“Fred Wiseman’s Kino Pravda,” From The Camera Age: Essays On Television, By Michael J. Arlen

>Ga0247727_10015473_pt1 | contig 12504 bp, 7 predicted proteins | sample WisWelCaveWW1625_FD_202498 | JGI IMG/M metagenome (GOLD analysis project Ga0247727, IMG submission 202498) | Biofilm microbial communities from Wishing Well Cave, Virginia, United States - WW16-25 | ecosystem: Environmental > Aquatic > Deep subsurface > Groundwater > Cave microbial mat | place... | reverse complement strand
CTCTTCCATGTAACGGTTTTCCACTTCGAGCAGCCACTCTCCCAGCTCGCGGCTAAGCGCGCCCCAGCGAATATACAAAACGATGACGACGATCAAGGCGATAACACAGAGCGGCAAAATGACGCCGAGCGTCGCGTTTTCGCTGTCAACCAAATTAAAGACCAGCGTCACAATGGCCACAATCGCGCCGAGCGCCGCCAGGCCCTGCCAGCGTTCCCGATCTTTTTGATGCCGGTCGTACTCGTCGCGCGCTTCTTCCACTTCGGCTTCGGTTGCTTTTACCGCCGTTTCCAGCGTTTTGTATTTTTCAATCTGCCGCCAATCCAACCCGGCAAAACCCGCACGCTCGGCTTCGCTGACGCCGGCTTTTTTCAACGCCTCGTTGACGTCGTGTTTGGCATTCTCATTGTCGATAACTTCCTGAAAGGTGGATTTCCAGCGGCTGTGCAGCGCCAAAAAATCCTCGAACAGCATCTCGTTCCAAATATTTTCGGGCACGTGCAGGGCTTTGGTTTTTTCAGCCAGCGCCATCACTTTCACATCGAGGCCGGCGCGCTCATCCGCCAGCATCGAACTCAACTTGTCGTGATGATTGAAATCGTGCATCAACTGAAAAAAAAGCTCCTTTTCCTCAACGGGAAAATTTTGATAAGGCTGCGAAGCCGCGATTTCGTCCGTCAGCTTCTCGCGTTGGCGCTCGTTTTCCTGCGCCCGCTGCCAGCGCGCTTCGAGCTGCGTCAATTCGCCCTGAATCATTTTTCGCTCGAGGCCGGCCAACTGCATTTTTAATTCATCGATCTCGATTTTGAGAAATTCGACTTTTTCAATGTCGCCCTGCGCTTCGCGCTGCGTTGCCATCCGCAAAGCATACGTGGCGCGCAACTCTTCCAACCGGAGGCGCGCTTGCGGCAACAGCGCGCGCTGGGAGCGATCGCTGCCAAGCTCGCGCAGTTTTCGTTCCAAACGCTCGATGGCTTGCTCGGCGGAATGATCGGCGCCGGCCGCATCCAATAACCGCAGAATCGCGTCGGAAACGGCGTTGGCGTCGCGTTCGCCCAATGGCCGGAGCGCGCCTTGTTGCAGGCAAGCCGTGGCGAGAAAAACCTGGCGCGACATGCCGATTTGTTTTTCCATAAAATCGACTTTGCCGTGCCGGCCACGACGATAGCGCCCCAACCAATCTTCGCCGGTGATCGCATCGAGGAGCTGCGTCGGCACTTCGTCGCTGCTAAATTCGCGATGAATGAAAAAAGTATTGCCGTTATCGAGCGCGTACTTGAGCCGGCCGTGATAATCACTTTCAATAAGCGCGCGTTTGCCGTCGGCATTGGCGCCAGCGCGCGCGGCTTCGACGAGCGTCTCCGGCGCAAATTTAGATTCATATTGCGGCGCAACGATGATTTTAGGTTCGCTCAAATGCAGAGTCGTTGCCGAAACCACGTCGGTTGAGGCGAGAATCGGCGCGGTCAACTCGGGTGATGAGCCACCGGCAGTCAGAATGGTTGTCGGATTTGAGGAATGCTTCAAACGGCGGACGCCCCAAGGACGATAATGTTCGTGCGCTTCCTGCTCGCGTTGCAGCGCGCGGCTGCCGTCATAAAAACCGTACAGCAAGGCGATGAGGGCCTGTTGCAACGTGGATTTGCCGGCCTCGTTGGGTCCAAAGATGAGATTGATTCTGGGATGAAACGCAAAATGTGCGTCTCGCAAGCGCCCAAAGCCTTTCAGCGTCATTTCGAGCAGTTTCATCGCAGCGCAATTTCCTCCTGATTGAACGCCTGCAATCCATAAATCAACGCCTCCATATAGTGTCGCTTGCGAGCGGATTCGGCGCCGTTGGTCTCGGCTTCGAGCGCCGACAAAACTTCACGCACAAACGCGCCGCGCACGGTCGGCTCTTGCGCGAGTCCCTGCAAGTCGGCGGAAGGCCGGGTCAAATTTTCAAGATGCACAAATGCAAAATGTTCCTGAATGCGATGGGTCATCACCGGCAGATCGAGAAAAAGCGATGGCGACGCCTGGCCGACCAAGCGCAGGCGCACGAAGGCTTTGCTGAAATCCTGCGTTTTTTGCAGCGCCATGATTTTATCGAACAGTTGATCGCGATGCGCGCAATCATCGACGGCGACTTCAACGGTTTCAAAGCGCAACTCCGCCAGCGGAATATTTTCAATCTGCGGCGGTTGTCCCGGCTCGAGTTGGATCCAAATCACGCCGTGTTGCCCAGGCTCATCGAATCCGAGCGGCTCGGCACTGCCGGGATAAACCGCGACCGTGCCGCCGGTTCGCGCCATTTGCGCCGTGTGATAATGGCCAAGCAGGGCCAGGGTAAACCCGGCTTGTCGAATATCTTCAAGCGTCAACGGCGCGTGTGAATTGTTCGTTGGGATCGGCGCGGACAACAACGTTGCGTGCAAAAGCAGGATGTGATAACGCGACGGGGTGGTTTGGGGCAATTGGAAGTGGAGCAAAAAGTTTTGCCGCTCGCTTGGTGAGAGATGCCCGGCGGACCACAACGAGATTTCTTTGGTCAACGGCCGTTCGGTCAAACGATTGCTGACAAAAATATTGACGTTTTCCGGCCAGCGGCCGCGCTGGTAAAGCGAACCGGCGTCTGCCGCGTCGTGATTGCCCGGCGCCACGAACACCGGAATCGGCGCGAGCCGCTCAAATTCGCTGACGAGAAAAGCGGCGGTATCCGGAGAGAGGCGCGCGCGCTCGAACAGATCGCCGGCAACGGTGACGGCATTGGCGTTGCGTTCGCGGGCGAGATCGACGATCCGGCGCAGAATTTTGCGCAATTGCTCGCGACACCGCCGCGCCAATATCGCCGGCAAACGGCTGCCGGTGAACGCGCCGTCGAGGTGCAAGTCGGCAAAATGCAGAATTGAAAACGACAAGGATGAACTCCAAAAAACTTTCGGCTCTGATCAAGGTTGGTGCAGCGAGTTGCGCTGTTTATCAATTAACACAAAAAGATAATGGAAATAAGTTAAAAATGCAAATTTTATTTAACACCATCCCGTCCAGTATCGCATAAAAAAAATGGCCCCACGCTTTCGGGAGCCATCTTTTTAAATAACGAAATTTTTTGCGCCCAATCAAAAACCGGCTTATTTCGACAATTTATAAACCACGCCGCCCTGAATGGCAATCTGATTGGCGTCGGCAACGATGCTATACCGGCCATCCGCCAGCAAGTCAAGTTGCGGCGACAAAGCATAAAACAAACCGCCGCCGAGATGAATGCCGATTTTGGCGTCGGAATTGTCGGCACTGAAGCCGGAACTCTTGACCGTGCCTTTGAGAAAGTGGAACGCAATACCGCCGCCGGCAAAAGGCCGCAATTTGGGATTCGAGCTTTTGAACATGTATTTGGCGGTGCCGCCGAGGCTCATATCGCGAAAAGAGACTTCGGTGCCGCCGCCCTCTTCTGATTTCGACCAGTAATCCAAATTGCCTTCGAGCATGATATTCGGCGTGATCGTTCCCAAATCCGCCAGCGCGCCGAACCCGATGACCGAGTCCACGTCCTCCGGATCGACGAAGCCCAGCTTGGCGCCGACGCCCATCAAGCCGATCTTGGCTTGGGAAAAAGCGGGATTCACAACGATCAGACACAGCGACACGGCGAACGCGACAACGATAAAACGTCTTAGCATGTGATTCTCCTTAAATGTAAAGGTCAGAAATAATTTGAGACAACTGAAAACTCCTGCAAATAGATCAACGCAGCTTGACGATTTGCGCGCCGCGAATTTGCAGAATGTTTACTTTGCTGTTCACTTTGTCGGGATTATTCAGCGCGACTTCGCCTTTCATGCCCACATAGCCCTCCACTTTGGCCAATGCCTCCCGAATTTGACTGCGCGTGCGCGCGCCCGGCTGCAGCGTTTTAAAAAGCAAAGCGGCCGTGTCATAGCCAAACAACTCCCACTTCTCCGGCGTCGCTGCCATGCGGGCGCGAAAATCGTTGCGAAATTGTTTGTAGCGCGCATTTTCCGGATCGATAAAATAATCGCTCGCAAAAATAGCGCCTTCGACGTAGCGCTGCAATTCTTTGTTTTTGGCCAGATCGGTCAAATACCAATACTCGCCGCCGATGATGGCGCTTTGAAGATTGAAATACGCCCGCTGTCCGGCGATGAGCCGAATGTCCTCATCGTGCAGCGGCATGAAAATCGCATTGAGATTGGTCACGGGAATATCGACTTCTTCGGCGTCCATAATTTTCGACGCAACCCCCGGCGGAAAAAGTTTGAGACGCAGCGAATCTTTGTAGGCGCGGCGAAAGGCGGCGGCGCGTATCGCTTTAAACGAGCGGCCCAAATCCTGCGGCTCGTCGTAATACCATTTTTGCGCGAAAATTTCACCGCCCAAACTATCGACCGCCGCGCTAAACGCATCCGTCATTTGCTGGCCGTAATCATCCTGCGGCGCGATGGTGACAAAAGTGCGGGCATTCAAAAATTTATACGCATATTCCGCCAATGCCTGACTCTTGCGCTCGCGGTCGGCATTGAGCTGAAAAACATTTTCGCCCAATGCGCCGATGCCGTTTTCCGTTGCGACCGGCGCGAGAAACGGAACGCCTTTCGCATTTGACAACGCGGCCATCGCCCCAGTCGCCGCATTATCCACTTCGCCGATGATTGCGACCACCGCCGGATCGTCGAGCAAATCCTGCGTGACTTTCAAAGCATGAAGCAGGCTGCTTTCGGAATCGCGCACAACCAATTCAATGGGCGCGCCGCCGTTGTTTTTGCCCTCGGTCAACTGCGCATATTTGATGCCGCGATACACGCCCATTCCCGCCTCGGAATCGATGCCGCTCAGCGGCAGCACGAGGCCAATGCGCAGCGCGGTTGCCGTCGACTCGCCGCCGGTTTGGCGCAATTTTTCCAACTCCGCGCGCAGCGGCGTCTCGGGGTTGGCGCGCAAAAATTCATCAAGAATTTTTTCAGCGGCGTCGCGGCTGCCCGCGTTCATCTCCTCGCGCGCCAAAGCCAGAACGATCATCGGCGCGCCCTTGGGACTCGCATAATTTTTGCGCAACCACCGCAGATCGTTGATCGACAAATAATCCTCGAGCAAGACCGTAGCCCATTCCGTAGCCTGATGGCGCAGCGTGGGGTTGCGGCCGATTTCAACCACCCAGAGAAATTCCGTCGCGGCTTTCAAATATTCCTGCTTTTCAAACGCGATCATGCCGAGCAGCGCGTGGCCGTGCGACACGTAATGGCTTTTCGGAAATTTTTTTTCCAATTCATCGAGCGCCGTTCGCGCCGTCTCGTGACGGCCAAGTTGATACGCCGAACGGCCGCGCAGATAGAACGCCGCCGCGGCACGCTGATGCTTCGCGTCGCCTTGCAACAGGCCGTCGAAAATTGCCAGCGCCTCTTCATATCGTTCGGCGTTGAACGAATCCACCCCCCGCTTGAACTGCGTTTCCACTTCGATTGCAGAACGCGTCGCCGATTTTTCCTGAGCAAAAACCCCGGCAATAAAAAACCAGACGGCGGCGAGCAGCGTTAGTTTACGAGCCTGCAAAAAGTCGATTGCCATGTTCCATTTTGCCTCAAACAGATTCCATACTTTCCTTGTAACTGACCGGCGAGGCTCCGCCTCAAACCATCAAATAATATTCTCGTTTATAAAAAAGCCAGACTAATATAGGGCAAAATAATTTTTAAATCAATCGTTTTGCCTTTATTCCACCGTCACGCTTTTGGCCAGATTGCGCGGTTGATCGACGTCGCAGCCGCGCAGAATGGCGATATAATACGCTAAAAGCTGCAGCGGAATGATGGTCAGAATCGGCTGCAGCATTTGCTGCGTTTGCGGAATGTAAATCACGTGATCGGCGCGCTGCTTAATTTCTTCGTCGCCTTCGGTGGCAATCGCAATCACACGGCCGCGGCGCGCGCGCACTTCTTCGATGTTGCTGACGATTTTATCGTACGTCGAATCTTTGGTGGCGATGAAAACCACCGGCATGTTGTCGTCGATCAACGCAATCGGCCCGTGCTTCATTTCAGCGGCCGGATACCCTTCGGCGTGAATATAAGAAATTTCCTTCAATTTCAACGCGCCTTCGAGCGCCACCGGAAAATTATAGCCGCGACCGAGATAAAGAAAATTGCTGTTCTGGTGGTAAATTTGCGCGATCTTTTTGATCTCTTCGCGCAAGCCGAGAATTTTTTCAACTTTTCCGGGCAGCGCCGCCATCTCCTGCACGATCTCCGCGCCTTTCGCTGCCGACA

(One should acknowledge here that a criticism that was originally directed against a certain loosely made and self-important style of verite filmmaking – namely that the camera’s presence has a tendency to distort the “truth” of particularly scenes – has lately become rather gratuitously expanded into an all-embracing cliche to the effect that any camera inevitably distorts, and thus renders “untrue,” any human environment it appears in. Sometimes even Heisenberg’s rigorous uncertainty principle had been put forward in expert support of this opinion, as if subatomic particles and human beings brushed their teeth in the same way. A more reasonable view, one imagines, would be that a camera held by a cameraman is not all that unlike – in intrusive social effect – a notebook held by a reporter. That is, in both instances, provided there is care, patience, self-effacement, and a willingness to be bored to death, a record of actuality may be obtained whose distortions, as a result of even unconscious “acting,” will prove to be negligible.)

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